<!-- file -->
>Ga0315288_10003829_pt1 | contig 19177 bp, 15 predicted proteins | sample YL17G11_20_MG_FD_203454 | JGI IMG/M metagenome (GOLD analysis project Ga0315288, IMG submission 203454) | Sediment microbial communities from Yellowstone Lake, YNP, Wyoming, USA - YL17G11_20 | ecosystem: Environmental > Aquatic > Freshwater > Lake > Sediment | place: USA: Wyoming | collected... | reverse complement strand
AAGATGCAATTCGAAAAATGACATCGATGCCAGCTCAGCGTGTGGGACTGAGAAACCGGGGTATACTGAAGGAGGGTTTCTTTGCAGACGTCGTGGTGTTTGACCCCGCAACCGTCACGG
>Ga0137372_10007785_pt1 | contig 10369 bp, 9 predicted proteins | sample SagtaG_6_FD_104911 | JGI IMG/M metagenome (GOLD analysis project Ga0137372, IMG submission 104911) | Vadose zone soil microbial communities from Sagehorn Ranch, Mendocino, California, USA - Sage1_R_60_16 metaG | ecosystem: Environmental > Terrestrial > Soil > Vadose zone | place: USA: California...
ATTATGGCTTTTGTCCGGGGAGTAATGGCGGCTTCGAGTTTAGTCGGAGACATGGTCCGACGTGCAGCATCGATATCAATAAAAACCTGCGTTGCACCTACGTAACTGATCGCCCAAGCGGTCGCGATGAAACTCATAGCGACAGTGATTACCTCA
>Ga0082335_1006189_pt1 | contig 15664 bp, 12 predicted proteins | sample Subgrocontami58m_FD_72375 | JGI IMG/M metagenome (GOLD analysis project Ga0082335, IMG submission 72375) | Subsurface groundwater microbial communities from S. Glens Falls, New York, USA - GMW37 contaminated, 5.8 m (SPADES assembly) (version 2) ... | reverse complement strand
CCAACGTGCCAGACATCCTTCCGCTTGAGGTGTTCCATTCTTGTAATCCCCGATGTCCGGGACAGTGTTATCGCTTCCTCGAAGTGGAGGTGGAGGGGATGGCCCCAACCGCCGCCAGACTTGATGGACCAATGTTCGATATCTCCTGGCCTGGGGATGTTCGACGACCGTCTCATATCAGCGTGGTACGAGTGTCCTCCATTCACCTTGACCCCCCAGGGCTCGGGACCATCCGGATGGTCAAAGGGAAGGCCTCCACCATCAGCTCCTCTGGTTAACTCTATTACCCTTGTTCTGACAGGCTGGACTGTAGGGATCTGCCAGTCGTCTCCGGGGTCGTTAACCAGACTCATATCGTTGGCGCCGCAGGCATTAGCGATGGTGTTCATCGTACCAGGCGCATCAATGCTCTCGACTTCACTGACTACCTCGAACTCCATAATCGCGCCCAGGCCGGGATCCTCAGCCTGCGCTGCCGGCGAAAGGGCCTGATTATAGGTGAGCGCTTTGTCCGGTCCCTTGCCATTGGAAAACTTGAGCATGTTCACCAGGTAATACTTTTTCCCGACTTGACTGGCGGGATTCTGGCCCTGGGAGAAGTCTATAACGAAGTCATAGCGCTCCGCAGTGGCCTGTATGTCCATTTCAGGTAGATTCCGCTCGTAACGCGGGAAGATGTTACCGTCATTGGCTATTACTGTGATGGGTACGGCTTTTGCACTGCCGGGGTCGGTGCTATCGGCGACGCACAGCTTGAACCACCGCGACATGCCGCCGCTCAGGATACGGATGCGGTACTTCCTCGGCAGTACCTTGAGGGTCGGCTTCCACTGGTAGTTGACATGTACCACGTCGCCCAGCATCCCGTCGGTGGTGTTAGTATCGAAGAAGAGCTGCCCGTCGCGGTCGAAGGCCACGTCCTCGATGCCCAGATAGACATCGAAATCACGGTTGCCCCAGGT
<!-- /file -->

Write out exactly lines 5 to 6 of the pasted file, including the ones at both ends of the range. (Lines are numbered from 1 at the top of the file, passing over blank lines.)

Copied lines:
>Ga0082335_1006189_pt1 | contig 15664 bp, 12 predicted proteins | sample Subgrocontami58m_FD_72375 | JGI IMG/M metagenome (GOLD analysis project Ga0082335, IMG submission 72375) | Subsurface groundwater microbial communities from S. Glens Falls, New York, USA - GMW37 contaminated, 5.8 m (SPADES assembly) (version 2) ... | reverse complement strand
CCAACGTGCCAGACATCCTTCCGCTTGAGGTGTTCCATTCTTGTAATCCCCGATGTCCGGGACAGTGTTATCGCTTCCTCGAAGTGGAGGTGGAGGGGATGGCCCCAACCGCCGCCAGACTTGATGGACCAATGTTCGATATCTCCTGGCCTGGGGATGTTCGACGACCGTCTCATATCAGCGTGGTACGAGTGTCCTCCATTCACCTTGACCCCCCAGGGCTCGGGACCATCCGGATGGTCAAAGGGAAGGCCTCCACCATCAGCTCCTCTGGTTAACTCTATTACCCTTGTTCTGACAGGCTGGACTGTAGGGATCTGCCAGTCGTCTCCGGGGTCGTTAACCAGACTCATATCGTTGGCGCCGCAGGCATTAGCGATGGTGTTCATCGTACCAGGCGCATCAATGCTCTCGACTTCACTGACTACCTCGAACTCCATAATCGCGCCCAGGCCGGGATCCTCAGCCTGCGCTGCCGGCGAAAGGGCCTGATTATAGGTGAGCGCTTTGTCCGGTCCCTTGCCATTGGAAAACTTGAGCATGTTCACCAGGTAATACTTTTTCCCGACTTGACTGGCGGGATTCTGGCCCTGGGAGAAGTCTATAACGAAGTCATAGCGCTCCGCAGTGGCCTGTATGTCCATTTCAGGTAGATTCCGCTCGTAACGCGGGAAGATGTTACCGTCATTGGCTATTACTGTGATGGGTACGGCTTTTGCACTGCCGGGGTCGGTGCTATCGGCGACGCACAGCTTGAACCACCGCGACATGCCGCCGCTCAGGATACGGATGCGGTACTTCCTCGGCAGTACCTTGAGGGTCGGCTTCCACTGGTAGTTGACATGTACCACGTCGCCCAGCATCCCGTCGGTGGTGTTAGTATCGAAGAAGAGCTGCCCGTCGCGGTCGAAGGCCACGTCCTCGATGCCCAGATAGACATCGAAATCACGGTTGCCCCAGGT